How to Prepare Your Booklet for Printing the Easy Way — Designer Guide
Creating a catalogue or magazine gives you a chance to get creative, but to make sure you get the result you’re expecting, you need to be able to set up a print file.
This straightforward guide to booklet printing will show you how.
When you’re working on a project such as a wholesale catalogue, a scrappy zine or a luxury magazine, it’s always a good idea to think about the details of how to get it printed.
It’s easy to forget that technology has given us the means to manipulate images and designs and makes it easy to edit things digitally to make them reflect our ideas.
We can tweak images to within a pixel-width and move things around easily to test out different designs.
Print is not quite the same, and the process of putting ink on paper is somewhat shrouded in mystery, mostly because of the way printers have guarded the secret language that they use to make the whole process sound even more complicated than it is.
If you haven’t prepared a design for printing before, then it’s essential to understand some of the terms used and design principles at play.
Once you’ve read this guide, you will be able to create print files yourself and open up your printing options to make your budget stretch further.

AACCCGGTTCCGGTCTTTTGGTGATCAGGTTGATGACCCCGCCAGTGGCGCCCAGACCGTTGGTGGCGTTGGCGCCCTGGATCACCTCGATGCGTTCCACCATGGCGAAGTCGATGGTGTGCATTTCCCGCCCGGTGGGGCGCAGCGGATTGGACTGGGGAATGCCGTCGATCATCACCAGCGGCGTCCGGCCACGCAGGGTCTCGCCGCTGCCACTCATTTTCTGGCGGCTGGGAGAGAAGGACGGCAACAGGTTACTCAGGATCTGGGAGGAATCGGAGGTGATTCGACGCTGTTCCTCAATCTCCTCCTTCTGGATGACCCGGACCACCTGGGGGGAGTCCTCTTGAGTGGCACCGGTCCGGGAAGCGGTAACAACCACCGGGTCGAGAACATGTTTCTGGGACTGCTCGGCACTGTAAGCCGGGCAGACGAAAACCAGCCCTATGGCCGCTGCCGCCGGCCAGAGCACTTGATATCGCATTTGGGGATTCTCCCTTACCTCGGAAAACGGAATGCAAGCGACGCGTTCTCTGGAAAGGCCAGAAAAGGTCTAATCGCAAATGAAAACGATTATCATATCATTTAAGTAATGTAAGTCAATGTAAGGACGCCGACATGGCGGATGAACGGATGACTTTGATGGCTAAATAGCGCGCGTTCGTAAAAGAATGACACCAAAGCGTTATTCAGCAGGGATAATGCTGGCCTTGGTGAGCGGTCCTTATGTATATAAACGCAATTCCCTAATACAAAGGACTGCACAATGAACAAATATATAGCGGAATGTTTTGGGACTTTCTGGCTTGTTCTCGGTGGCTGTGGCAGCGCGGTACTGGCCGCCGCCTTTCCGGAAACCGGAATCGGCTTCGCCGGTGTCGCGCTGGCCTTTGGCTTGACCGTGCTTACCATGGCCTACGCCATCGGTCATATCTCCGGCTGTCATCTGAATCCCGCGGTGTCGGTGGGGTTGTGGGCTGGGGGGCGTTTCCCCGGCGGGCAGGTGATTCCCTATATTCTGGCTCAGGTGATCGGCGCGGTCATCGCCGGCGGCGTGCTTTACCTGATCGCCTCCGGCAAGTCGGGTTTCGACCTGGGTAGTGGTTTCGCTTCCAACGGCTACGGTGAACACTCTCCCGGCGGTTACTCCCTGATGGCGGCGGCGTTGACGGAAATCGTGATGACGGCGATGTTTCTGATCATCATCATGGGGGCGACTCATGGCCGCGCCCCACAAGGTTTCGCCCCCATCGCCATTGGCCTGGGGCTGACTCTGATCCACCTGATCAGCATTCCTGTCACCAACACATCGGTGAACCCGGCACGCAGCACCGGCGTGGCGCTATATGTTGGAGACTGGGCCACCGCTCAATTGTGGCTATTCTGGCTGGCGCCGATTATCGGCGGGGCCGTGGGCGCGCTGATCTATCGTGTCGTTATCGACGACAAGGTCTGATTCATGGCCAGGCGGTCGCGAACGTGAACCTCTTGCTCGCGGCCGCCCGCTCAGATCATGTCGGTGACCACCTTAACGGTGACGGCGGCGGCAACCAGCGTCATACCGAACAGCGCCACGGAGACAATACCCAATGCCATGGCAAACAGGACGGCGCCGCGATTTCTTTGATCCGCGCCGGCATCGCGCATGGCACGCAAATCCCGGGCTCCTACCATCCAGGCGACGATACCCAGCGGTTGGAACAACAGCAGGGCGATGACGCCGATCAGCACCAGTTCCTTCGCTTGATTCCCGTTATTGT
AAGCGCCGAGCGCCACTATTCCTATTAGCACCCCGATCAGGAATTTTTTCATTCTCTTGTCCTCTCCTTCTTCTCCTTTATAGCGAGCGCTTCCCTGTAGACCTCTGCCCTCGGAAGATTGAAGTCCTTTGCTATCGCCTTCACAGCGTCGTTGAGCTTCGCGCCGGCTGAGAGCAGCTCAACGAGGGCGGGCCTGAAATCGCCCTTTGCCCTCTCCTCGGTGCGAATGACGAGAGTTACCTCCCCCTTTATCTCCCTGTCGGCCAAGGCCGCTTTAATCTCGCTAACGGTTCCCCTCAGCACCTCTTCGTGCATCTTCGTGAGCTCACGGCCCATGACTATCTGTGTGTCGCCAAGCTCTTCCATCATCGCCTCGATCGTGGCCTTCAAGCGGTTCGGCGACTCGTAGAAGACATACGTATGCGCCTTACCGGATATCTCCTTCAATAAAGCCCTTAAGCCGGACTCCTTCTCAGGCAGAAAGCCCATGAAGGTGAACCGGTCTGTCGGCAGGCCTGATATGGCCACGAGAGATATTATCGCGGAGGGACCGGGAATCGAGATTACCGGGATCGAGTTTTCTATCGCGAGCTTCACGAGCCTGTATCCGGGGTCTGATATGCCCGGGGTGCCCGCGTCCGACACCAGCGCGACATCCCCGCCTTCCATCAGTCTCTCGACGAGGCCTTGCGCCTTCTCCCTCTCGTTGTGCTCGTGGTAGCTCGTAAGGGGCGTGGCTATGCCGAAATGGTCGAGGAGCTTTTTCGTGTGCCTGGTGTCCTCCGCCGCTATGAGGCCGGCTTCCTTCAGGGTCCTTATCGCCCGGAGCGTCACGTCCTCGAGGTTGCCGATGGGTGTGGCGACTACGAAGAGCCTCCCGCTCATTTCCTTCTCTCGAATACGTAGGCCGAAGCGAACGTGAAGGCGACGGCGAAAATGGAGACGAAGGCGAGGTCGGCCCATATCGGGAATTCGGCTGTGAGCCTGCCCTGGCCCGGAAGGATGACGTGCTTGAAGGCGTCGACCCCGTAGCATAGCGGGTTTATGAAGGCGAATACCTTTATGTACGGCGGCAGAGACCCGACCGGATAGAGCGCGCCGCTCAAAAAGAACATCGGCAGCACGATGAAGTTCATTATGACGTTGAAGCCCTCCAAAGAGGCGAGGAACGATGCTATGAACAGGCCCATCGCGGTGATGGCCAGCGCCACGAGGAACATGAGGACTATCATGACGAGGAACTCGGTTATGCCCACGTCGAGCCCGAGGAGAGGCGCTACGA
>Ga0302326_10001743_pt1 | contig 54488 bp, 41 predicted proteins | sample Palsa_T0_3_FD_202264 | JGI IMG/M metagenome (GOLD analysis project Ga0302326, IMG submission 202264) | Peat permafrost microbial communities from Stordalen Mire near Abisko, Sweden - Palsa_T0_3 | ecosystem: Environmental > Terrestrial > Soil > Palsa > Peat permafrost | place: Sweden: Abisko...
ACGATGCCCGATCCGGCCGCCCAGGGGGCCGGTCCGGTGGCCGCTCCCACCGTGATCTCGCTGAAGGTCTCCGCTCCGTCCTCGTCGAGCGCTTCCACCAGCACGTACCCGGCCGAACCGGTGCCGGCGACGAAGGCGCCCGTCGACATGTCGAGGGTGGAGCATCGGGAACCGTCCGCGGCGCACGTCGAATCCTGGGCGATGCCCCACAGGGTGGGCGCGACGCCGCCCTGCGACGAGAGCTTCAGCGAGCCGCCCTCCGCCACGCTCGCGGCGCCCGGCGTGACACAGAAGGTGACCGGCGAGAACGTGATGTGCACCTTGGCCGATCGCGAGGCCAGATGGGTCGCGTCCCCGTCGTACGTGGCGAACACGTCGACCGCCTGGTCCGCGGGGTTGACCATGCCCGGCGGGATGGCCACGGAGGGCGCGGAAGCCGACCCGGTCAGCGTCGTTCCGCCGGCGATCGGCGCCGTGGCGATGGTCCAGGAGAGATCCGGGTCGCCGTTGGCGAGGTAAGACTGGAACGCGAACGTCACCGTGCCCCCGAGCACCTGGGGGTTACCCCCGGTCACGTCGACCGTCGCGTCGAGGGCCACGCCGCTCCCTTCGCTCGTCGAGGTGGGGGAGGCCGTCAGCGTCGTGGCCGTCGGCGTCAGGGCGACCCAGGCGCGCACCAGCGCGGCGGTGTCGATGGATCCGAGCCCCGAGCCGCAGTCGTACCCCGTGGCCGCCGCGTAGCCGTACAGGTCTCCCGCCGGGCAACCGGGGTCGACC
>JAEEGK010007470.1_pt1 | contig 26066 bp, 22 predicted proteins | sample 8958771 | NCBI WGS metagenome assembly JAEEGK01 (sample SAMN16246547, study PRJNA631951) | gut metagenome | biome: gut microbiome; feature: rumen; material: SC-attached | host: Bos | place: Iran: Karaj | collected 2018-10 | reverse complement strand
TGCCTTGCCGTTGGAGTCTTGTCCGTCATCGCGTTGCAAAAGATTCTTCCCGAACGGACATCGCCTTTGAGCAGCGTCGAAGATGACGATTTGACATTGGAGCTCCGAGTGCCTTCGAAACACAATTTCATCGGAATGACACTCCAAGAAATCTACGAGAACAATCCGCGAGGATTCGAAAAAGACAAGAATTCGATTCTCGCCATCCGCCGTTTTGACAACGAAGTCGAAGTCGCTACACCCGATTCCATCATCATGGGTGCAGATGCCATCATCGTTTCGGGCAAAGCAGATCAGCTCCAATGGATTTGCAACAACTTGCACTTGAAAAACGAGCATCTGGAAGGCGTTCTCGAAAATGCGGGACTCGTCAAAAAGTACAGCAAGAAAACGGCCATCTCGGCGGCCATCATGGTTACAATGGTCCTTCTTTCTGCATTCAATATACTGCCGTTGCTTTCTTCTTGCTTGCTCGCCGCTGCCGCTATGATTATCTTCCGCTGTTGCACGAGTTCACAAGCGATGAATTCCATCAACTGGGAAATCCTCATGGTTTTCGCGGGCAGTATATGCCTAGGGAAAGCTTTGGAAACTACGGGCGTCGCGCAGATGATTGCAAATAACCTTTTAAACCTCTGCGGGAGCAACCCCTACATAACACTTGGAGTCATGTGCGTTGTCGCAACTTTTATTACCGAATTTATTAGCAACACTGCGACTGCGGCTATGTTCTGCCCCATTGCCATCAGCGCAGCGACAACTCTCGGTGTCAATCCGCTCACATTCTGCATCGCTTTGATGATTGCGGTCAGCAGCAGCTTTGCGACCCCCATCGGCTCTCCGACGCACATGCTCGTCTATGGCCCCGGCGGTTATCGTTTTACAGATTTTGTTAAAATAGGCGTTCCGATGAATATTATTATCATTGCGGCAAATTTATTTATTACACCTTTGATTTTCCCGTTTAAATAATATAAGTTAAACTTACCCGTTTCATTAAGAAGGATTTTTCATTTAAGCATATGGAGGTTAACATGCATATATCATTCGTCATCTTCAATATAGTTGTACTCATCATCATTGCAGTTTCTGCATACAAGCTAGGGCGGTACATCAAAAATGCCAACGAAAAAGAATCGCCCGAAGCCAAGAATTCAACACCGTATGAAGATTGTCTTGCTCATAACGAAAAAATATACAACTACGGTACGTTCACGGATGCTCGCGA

Everything you need to know is in this guide, complete with diagrams and explanations.
First things first: a booklet is several sheets of paper that have been bound together.
This means that a catalogue, magazine or even a comic book is a booklet in printing terms, no matter what the content or intended purpose.
If you want to be the master of your own print file, then read on!
You may have an idea about what you want in terms of paper, but do you know how to describe what you’re after in print terms?
Because there are a few options and you want to consider which will be best for your project carefully.
Satin paper is smooth and is probably the most common type of paper used in a variety of booklets.
Gloss paper is shiny and makes everything printed on it feel luxurious, which is why it’s often used for high-end magazines, although it costs the same as satin.
Uncoated paper is more often seen in specialist booklets as it has a rough texture which dulls colours slightly and gives them a vintage feel.
Satin paper is the go-to option for any booklet, so if you aren’t sure what you want, then you should probably go for satin.
If you’re printing something with lots of images and bright colours as these will be enhanced by the shiny finish.
Uncoated paper is ideal for more creative booklets such as vintage comic books and zines, where the slightly muted colours and rough texture combine to create an unconventional effect.
Consider the thickness of your paper too.
Measurements are made in bs (pounds), and most printers recommend using something between 70 and 80 lbs for the inner text pages of your booklet with cover sheets between 80 and 110 lbs
Please note that the lbs count for interior text pages is half the thickness of the lbs count for cover papers.